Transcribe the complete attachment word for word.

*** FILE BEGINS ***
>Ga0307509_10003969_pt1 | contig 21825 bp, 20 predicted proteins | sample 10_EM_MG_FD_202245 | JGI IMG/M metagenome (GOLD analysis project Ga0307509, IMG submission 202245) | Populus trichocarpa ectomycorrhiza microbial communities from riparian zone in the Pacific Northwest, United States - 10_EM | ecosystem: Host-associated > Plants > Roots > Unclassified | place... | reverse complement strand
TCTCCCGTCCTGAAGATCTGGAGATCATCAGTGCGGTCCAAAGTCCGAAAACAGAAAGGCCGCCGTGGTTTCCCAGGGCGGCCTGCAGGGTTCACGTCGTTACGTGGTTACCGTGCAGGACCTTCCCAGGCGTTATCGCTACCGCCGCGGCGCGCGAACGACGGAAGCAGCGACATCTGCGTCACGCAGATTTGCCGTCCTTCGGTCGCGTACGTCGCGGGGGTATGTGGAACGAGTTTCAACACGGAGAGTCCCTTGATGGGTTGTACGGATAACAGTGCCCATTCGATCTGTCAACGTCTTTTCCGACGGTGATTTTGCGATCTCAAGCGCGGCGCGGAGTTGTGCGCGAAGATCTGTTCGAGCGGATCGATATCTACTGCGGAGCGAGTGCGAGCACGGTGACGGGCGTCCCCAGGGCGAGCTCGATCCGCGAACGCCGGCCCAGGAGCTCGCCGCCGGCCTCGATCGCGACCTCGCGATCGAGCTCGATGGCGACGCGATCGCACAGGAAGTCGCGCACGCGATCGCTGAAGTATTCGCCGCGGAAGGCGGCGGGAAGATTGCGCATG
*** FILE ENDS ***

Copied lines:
>Ga0307509_10003969_pt1 | contig 21825 bp, 20 predicted proteins | sample 10_EM_MG_FD_202245 | JGI IMG/M metagenome (GOLD analysis project Ga0307509, IMG submission 202245) | Populus trichocarpa ectomycorrhiza microbial communities from riparian zone in the Pacific Northwest, United States - 10_EM | ecosystem: Host-associated > Plants > Roots > Unclassified | place... | reverse complement strand
TCTCCCGTCCTGAAGATCTGGAGATCATCAGTGCGGTCCAAAGTCCGAAAACAGAAAGGCCGCCGTGGTTTCCCAGGGCGGCCTGCAGGGTTCACGTCGTTACGTGGTTACCGTGCAGGACCTTCCCAGGCGTTATCGCTACCGCCGCGGCGCGCGAACGACGGAAGCAGCGACATCTGCGTCACGCAGATTTGCCGTCCTTCGGTCGCGTACGTCGCGGGGGTATGTGGAACGAGTTTCAACACGGAGAGTCCCTTGATGGGTTGTACGGATAACAGTGCCCATTCGATCTGTCAACGTCTTTTCCGACGGTGATTTTGCGATCTCAAGCGCGGCGCGGAGTTGTGCGCGAAGATCTGTTCGAGCGGATCGATATCTACTGCGGAGCGAGTGCGAGCACGGTGACGGGCGTCCCCAGGGCGAGCTCGATCCGCGAACGCCGGCCCAGGAGCTCGCCGCCGGCCTCGATCGCGACCTCGCGATCGAGCTCGATGGCGACGCGATCGCACAGGAAGTCGCGCACGCGATCGCTGAAGTATTCGCCGCGGAAGGCGGCGGGAAGATTGCGCATG